Update: Bike lanes approved for Figueroa and Colorado Blvds in NELA. Or not.

LADOT has just announced that road diets and bike lanes have been approved for Figueroa and Colorado Blvds in Northeast L.A., over the objections of a small but very vocal minority.

This is a huge victory for supporters who have been battling for the lanes, including Flying Pigeon’s Josef Bray-Ali, Fig4All and the Los Angeles County Bicycle Coalition.

I’m guest editing LA Streetsblog once again tomorrow, so look for a full report there. You can read a PDF of the full General Manager’s determination on link below.

LADOT LOD 053013

Update: So much for that. Just moments after I got my story online at Streetsblog, the city sent out a notice that yesterday’s announcement was merely procedural, and that no final decision has been made.

Not only is the war not over yet, it seems the battle has barely begun.

At least you can console yourself with a mostly bike-centric look at today’s headlines.

10 comments

  1. Cynthia C. says:

    WOOHOO!

  2. Allan says:

    HALALUYA praise the lowered!!!!!

  3. Cycle Pathic says:

    NELA cyclists get their lanes!

  4. Margaret says:

    Hooray!!!!! Thanks to all who fought hard for the lanes.

  5. Yup, great news but I’ll celebrate when the lanes actually go in.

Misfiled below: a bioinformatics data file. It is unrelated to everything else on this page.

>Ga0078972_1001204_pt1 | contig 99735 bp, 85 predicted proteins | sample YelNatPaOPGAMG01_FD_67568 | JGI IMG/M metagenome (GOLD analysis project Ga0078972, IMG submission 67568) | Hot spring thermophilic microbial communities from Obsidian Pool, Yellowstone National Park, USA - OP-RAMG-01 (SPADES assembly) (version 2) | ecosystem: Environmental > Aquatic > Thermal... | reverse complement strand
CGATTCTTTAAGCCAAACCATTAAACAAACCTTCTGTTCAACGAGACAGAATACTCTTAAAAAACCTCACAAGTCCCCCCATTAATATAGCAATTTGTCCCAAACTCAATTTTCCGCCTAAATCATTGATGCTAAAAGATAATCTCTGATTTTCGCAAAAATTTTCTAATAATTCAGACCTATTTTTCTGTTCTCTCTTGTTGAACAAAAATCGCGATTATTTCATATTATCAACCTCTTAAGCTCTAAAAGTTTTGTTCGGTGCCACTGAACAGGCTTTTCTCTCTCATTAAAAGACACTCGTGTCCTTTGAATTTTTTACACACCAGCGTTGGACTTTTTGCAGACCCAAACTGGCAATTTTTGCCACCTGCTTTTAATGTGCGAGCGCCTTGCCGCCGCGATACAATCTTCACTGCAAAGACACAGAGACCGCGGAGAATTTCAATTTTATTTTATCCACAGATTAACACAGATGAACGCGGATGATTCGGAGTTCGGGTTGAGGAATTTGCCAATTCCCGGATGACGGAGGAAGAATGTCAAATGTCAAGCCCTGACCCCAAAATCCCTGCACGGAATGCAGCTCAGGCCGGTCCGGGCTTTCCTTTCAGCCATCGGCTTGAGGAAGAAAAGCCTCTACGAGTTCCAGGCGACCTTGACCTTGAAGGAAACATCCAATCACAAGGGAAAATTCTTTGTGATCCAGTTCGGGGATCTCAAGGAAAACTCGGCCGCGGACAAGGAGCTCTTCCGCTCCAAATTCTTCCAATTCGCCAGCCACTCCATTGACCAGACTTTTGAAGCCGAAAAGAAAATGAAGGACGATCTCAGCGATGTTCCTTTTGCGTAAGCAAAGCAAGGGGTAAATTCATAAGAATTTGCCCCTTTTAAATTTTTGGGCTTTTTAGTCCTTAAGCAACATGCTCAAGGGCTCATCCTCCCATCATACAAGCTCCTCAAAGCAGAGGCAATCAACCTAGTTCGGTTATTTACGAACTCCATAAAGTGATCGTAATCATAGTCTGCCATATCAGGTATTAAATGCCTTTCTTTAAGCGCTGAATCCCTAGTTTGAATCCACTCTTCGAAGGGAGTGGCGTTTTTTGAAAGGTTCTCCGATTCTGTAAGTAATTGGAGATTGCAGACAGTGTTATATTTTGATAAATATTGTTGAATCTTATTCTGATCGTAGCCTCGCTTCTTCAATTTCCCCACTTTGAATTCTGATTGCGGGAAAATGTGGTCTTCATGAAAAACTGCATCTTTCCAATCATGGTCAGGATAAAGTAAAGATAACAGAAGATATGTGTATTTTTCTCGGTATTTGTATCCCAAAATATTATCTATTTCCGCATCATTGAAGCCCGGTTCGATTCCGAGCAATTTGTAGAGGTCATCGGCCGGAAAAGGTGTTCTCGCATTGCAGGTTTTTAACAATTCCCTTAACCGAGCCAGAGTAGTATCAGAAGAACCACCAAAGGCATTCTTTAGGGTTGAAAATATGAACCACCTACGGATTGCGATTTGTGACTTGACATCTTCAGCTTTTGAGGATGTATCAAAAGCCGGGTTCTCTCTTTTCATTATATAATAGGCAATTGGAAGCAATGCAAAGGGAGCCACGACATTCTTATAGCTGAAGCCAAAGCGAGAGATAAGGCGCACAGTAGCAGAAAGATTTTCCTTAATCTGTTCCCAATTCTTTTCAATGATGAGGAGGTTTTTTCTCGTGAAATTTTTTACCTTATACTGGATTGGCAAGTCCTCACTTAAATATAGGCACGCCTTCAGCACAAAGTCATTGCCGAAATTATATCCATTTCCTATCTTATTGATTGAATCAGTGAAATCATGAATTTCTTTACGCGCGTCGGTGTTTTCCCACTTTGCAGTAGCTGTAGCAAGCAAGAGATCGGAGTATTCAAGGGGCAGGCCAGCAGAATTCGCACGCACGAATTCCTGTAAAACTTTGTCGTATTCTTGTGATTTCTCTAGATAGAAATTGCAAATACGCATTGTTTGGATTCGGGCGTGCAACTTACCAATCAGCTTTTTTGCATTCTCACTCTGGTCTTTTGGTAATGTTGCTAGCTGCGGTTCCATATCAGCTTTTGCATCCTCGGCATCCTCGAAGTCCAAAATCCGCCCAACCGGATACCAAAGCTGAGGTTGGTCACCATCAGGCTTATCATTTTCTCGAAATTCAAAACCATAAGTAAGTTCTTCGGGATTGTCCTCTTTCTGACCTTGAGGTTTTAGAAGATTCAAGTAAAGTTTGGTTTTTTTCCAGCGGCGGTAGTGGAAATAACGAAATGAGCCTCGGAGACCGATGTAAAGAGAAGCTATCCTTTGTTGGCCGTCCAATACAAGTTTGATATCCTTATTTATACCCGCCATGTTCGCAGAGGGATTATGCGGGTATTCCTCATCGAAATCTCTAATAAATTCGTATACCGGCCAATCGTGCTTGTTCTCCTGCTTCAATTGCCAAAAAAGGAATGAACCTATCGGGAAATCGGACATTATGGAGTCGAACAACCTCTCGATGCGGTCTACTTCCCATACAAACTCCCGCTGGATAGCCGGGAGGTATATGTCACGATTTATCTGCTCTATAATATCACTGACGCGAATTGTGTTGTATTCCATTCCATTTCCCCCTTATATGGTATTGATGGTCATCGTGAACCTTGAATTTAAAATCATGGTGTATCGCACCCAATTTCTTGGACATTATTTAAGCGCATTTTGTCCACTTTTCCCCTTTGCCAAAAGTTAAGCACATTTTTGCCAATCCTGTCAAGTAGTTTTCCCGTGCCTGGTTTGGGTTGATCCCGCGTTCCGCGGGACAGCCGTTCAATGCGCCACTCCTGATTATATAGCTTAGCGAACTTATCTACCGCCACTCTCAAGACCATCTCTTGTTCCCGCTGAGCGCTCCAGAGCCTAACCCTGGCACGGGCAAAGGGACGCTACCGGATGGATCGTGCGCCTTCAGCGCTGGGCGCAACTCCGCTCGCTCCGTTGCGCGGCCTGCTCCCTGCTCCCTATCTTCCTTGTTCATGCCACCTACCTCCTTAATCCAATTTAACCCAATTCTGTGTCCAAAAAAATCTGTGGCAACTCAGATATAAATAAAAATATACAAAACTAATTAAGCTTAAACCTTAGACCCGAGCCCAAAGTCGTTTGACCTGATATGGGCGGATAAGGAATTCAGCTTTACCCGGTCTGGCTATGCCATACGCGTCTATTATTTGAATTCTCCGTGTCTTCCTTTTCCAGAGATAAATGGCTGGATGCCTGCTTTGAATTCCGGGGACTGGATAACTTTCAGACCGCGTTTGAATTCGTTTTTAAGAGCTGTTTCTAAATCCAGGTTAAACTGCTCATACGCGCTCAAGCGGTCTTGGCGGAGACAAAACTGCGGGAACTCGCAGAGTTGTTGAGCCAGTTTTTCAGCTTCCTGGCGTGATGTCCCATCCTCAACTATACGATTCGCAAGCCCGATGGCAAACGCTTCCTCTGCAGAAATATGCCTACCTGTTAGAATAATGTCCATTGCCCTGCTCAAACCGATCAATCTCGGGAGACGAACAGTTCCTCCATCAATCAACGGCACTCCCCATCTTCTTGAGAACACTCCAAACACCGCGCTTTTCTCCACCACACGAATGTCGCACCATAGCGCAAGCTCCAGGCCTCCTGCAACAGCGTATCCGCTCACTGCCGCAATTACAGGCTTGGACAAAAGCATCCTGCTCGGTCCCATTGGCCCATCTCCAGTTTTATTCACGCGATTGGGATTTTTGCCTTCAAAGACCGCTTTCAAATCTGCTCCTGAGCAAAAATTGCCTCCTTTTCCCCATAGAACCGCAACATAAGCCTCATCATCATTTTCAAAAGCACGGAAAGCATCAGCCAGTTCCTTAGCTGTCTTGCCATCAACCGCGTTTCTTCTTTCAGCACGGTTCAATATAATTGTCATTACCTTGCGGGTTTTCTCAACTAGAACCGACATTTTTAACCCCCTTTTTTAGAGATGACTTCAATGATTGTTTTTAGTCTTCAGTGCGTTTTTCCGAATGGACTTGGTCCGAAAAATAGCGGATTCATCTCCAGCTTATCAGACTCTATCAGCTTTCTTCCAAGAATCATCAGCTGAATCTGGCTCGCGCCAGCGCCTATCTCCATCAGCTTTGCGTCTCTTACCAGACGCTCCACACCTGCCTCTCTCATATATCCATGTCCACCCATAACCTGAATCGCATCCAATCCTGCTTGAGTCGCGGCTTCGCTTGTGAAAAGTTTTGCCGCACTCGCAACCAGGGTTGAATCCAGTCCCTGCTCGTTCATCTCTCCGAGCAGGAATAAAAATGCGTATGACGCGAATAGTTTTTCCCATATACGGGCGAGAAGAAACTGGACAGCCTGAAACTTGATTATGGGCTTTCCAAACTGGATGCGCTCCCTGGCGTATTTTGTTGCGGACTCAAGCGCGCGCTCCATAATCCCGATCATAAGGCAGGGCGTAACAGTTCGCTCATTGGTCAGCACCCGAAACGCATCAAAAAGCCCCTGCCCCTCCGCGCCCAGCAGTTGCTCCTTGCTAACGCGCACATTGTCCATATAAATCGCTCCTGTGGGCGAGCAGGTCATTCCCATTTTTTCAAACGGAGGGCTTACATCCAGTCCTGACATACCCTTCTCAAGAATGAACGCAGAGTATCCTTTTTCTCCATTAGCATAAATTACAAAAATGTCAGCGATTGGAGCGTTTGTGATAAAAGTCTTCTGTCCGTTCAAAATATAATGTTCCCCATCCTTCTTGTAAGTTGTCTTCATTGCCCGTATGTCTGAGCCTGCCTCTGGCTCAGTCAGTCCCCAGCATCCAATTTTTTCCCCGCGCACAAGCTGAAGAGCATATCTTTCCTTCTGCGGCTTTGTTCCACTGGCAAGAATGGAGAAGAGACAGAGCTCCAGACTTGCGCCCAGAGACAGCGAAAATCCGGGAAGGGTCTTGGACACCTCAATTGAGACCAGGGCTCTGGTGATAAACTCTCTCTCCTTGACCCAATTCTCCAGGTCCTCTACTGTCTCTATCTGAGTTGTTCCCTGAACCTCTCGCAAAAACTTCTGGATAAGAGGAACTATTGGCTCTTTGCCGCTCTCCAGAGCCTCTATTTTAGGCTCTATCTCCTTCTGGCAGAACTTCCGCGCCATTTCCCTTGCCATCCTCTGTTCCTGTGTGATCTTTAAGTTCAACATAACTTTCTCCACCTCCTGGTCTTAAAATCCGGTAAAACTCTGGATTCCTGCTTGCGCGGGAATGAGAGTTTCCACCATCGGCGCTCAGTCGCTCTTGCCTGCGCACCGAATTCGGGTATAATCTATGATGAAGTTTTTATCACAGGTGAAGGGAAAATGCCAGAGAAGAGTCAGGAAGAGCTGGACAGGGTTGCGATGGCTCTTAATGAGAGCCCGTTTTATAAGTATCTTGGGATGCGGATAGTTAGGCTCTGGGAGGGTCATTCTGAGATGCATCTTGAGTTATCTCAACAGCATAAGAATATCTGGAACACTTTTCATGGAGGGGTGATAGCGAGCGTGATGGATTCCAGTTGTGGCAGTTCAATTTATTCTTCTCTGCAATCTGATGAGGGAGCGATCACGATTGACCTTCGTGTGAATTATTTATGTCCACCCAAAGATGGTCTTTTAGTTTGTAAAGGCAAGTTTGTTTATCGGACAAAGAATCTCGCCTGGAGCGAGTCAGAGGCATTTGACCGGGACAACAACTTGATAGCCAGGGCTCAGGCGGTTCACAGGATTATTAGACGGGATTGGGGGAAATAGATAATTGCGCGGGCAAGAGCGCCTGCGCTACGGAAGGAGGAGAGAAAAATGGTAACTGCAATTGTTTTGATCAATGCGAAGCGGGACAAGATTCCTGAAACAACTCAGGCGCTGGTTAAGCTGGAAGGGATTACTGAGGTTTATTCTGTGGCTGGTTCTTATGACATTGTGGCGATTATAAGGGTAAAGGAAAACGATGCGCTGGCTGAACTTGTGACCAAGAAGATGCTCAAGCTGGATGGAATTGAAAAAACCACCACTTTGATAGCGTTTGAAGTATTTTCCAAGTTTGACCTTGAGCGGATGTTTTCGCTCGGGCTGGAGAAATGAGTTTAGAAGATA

• bikinginla says:

      You are wise beyond your years, my friend.

      • maxutility says:

        Yeah, I’m not sure I’d assume this is a done deal yet. Huizar is still hosting meetings on them. I’m guessing the councilmen could still gum up the works if they think the public or neighborhood councils are too strongly against it. And it looks like DOT is using “should” and “may” a lot when discussing dates for installation.

        Write your councilman!

  6. Joe B says:

    This is great news.

    Will they also be installing turnstiles? And will transponders be required to ride in the bike lanes?

    • Josef Bray-Ali says:

      If installing turnstiles and requiring transponders on bikes would ensure that the city was designed for bikes as exclusively as it is for cars then I would be all for your idea.

      There are numerous findings by health professionals that so-called “active transportation” (i.e. walking, bike riding, etc.) represent the single most effective means of combating the diseases of a sedentary lifestyle crisis we are in. Adding fees and permits to “actively transport” our own bodies would work against the initiative to incentivise bicycling and walking as a means of fighting obesity, heart disease, diabetes, etc.

  7. Linda Estrada says:

    Hooray, that’s fabulous news! Hopefully it will turn some of the road hog automobiles into bicyclists!

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